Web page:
Legacy for Athletic Recruits - Sibling & Parent

Can anyone with knowledge comment on how prevalent it is and whether it is a hook to recruiting/admissions?

Specifically, I’m referencing when the younger sibling or child of a former or current varsity athlete at a school gets “preference” in recruiting, even if it is for a different sport.

I certainly don’t have definitive answers, but my thinking is that it’s irrelevant to recruiting (other than to get a coach to look at a kid, if only out of courtesy). Once a recruit has coach support and applies ED, the legacy is a nice part of the application, just like other nice parts of the application (e.g. in addition to playing their sport, the applicant had the lead in the school play, or was student body president). How much the legacy matters depends on the school, it varies.


A sibling or parent legacy probably won’t help much in recruiting. Maybe a small “foot in the door” initially, but coaches want to win and won’t take players that aren’t up to standards. However, I know of one athlete who received a preferred walk on at a P5 football program who has big $ booster parents who were also athletes at that school. And the kid hadn’t played football since freshman year of high school. He was a standout athlete in another sport.

In admissions, a legacy could be a hook, depending on the school.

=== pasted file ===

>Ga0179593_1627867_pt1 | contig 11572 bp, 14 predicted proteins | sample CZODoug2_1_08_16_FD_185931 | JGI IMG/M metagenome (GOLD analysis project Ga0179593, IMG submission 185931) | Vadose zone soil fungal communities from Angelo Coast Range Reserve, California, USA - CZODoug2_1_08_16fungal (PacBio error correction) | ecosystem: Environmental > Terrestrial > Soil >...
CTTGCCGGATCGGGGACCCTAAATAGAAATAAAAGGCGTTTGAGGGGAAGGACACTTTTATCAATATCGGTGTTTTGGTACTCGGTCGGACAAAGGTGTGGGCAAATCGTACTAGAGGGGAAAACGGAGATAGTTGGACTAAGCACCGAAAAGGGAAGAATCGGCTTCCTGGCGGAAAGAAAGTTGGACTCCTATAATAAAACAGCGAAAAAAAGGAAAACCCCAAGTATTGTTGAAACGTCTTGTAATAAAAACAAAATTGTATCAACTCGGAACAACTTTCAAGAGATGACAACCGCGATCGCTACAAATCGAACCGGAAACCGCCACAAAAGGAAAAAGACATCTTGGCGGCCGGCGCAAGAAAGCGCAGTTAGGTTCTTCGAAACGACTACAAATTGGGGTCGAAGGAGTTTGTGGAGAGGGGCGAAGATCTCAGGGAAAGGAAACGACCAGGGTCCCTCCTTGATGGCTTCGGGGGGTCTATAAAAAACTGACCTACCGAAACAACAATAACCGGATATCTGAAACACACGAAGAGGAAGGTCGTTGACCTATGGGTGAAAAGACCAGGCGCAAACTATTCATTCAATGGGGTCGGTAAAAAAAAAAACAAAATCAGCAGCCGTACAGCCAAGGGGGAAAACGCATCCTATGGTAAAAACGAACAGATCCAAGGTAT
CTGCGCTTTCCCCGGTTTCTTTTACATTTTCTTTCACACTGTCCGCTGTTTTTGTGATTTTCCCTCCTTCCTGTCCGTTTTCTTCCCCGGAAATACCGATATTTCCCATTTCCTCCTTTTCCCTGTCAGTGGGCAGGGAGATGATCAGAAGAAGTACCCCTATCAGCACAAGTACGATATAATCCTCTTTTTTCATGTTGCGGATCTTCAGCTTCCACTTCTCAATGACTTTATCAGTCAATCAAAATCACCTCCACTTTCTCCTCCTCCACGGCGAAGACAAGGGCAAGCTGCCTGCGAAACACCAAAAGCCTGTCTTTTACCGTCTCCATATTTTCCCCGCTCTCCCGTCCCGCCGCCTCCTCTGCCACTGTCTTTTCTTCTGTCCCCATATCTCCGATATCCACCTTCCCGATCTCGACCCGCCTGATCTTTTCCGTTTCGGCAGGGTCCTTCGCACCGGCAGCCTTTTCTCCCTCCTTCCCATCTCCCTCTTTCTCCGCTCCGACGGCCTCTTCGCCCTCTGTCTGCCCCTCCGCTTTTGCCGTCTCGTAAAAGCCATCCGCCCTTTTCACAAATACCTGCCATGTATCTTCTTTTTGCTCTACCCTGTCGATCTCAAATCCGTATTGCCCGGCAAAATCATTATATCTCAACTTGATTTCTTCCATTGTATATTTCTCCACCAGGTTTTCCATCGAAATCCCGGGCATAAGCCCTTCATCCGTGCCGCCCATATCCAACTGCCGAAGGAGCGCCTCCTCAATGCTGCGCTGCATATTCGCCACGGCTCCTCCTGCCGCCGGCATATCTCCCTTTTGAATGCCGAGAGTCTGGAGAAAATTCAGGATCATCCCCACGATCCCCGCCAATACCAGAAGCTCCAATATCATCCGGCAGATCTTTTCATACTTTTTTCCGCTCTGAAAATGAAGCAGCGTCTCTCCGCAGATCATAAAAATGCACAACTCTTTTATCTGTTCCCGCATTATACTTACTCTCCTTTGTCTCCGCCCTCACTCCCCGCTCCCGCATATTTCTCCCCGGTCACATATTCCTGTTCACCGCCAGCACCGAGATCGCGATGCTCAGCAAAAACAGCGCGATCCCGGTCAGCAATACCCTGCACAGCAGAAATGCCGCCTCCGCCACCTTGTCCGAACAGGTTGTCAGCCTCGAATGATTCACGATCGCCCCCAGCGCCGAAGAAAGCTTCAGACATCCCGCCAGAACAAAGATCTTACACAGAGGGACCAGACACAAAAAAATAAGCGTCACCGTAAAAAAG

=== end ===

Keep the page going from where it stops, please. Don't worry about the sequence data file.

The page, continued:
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I had read in other posts that coaches are considering the family when recruiting, and eliminating athletes from consideration if they believe the parents will be overbearing. So it seems if they can eliminate that risk completely due to prior history with the family it would make sense and at least be a tie-breaker for a recruit who is similar to others?

Yes, some kids will fall off a recruit list due to helicopter parents. This is true if they are legacies or not. It should be the kid’s process. As a parent, never get over involved in the process.

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That would only matter if the coach would think legacy factor would help a borderline (academically) kid get through admissions.

Coaches are focused on athletic ability, and once a kid seems admissible, the athletic ability is all they care about. They don’t care if a kid is even more likely to be admitted vis a vis another recruit, if that other recruit is admissible and also is a better player.

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The circumstances I am referring to are more about top ranked (for the sport) schools trying to choose who to actively recruit and ultimately give a scholarship/LL/slot to among many athletes who are roughly of the same elite level, and not so much concerned about whether they can get through admissions.

Looking at bios on college rosters across many different sports, it seems some top-ranked teams have many players who have older siblings and/or parents who compete(d) at the school.